Maturing Kaminsky Focused on Now, Not Later

One of the faces of March, having averaged over 18 points per game on Wisconsin's Final Four run, junior Frank Kaminsky is only worried about Kentucky, not his future plans.

ARLINGTON, Texas The power of March is a curious thing, especially when it comes to defining a player or a coach.

Players and coaches are remembered for what happens in March. Don't believe it? Mention the name of the late great Jim Valvano and you think of him running around looking for somebody to hug after winning the 1983 national championship game at the buzzer, and not the coach who won 346 games. The same could be said for Lorenzo Charles - the man who delivered that winner.

Duke's Christian Laettner, Valparaiso 's Bryce Drew and Connecticut's Tate George all hit buzzer beaters that immortalized them in tournament history, making them be remembered for their stroke of luck and not their entire body of work.

Junior Frank Kaminsky hasn't hit the game winner, yet, but Wisconsin's 7-0 center has certainly emerged as one of the tournament's most recognizable players up until this point.

"It's been crazy, to say the least," said Kaminsky. "It's nice to have this adventure at the same time."

Hard to believe that Kaminsky was averaging only 2.9 points and 1.6 rebounds in 67 games played during his first two years. The UW media guide even described him as a "soft-shooting big man" entering the season.

"Since the beginning of the year, he's grown so much," said junior point guard Traevon Jackson "He's matured mentally so much. I've always told him, ‘man, like you're great. Just believe it.' I'm just so happy that he is really embracing it."

Kaminsky's performances have been eye popping and a main catalyst for Wisconsin (30-7), which will play in the national semifinals for the first time in 14 years when it takes on Kentucky (28-10) here at AT&T Stadium Saturday night.

Through four NCAA tournament games, Kaminsky – a first-team All-Big Ten selection - is averaging 18.5 points and 6.0 rebounds. In victories over Baylor and Arizona, the junior averaged 23.5 points and 7.5 rebounds on his way to being named the West region's most outstanding player.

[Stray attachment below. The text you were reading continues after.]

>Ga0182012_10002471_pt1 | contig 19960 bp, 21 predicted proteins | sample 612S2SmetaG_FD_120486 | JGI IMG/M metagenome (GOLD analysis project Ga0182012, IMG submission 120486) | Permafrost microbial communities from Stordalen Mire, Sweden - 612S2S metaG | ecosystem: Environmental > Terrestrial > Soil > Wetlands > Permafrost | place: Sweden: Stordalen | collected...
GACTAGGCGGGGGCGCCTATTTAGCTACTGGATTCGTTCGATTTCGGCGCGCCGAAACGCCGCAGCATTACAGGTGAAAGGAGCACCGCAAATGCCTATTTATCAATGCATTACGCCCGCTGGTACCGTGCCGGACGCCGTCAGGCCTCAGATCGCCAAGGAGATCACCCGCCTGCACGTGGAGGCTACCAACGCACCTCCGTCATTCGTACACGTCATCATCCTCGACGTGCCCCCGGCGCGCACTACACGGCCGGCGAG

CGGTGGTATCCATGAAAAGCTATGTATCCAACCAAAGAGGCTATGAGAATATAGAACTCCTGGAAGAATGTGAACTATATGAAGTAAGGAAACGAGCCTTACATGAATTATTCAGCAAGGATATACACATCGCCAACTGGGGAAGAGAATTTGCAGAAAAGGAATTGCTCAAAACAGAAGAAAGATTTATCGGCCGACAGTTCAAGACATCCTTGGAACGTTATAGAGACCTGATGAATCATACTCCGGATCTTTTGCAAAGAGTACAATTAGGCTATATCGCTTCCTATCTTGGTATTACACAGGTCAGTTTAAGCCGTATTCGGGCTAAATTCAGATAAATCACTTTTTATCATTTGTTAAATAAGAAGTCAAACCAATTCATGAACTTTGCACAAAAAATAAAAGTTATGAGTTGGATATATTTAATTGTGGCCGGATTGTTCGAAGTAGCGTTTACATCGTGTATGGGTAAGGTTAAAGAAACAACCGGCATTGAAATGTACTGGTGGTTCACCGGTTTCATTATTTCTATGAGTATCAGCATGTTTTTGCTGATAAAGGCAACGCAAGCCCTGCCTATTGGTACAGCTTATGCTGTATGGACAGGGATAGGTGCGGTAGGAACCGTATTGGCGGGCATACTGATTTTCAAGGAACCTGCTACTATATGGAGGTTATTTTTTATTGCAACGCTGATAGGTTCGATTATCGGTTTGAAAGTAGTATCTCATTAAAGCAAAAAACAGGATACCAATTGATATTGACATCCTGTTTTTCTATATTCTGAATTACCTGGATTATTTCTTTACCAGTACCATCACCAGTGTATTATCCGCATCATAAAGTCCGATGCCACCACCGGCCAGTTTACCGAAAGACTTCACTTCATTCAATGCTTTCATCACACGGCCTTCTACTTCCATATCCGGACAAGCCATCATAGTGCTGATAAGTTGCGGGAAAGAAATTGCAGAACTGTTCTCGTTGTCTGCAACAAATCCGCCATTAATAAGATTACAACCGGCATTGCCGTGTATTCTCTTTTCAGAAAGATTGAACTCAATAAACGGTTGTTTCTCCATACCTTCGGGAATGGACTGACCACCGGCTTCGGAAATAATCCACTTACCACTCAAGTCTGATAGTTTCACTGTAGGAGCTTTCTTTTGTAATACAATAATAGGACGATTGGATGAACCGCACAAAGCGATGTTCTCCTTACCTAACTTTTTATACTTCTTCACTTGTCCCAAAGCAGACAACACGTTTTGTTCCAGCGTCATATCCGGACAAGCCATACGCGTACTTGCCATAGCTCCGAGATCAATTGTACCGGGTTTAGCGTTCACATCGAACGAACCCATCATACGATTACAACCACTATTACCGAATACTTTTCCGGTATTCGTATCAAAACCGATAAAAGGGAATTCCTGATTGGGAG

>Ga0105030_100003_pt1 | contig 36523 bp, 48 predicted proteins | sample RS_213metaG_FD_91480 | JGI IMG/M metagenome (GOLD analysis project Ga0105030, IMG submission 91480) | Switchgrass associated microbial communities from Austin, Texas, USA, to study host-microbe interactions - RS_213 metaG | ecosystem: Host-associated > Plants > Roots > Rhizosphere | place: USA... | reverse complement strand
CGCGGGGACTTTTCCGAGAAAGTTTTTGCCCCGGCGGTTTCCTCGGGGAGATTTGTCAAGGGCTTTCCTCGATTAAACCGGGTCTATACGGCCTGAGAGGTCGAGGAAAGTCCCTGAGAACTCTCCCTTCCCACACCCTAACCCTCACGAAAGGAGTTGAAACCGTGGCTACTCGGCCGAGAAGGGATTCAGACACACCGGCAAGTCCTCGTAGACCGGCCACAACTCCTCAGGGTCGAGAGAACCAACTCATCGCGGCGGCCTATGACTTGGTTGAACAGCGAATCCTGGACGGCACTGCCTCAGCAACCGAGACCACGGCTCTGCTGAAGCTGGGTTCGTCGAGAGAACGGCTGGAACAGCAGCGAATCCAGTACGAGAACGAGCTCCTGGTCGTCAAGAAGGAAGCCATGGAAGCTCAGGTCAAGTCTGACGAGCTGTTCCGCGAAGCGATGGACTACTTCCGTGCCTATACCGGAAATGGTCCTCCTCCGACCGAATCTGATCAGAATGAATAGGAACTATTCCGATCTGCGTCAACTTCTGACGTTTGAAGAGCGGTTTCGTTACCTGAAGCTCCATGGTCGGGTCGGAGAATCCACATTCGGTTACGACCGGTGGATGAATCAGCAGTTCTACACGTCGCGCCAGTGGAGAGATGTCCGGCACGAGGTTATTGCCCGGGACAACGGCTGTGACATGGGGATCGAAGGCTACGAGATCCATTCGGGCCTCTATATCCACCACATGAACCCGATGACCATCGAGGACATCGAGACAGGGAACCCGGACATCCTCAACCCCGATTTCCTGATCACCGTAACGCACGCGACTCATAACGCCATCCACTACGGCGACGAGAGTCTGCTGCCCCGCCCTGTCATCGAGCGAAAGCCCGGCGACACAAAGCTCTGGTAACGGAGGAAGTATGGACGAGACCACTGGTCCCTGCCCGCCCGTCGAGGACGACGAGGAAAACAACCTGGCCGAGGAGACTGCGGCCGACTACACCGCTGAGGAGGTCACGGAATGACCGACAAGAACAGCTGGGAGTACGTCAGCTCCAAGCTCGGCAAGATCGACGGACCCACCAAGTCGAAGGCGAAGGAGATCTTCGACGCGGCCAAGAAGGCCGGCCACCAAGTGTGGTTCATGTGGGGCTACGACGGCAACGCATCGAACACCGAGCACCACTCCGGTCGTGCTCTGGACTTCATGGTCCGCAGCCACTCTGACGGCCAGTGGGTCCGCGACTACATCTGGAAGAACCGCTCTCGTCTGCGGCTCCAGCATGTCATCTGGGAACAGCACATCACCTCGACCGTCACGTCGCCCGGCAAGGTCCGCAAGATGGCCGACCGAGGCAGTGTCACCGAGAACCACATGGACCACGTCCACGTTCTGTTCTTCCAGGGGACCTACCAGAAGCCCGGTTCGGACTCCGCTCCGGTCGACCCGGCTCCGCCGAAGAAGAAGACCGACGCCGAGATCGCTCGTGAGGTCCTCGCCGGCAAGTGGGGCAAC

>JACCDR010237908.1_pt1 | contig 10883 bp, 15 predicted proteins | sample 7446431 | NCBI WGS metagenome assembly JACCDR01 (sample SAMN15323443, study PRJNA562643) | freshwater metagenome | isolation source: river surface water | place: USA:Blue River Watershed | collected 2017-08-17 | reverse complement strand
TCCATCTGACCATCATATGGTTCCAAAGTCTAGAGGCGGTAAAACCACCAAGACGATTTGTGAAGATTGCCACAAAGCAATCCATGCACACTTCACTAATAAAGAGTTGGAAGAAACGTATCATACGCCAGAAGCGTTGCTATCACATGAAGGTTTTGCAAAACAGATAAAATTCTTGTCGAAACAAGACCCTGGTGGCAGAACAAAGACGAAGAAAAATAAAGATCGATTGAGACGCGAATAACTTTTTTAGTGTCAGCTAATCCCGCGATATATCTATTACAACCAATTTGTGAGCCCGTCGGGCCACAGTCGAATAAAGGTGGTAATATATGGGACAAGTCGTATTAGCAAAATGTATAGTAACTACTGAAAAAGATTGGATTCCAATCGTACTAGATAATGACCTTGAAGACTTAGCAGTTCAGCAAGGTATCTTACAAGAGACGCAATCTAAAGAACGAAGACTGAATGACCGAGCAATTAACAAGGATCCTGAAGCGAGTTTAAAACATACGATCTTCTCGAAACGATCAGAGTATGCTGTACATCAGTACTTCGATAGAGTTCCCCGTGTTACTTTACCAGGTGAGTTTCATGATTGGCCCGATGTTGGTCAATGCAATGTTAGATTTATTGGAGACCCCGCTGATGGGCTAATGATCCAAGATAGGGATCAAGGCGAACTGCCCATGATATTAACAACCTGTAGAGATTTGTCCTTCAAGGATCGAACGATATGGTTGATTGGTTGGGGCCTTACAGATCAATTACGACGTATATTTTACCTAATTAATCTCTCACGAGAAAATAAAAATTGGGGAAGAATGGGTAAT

And he's put up those numbers against a variety of defensive schemes, being guarded by a smaller player off ball screens to limit his outside shooting or being defender by a big man to try to muscle him in the post.

"It's really reading how the defense is playing me and try to create whatever advantage I can for myself and try to exploit that advantage until something changes," said Kaminsky. "It took me awhile to figure it out at this level … This year has been a growth since the start of the season. It's been trial and error with a lot of different things that I've been doing this season. I found something right now that's working with me and I'm going with it."

Kaminsky, who celebrated his 21st birthday Friday, has been so dominant and so good that he's started appearing on the radar of some NBA draft analysts heading into this summer's draft.

Kaminsky dismissed the NBA talk on Friday, saying he's only focused on the team ‘s unfinished goals, and the topic likely won't be broached until UW coach and his staff meet with every player – from the starters to the redshirts – to discuss offseason plans and the future.

"We'll talk after the season," said associate head coach Greg Gard. "Obviously players get a lot of attention (in the tournament), especially those that have success in the spotlight. Frank has done a terrific job of developing, listening and learning, but he'll have a meeting just like everyone else."

While outsiders may be surprised with the rampant development of Kaminsky, those closest to him – his teammates – saw this coming during their scrimmages over the summer.

No longer buried on the bench behind post players Jared Berggren, Mike Bruesewitz and Ryan Evans, fully recovered from the scratched cornea that sidelined him for a big chunk of conference play as a sophomore and revamping his diet, Kaminsky solidify himself as a contributor early, going for a school-record 43 points in the third game of the season.

"He's got a lot more maturity, even from the beginning of the year until now," said junior Josh Gasser. "He's got a lot different mindset. He's calling for the ball more. He wants the ball on the block more. He's just -- I think he's realized how good he is, and we all realized it, not only like this summer, but just the past Summers, past years, how good he is, how talented he can be.

"Obviously, losing three really good players in the frontcourt last year just gave him more of an opportunity to step in and kind of give him some confidence. So we all saw how good of a player he can be. He just needed to keep growing mentally and getting more mature, and he's done that."


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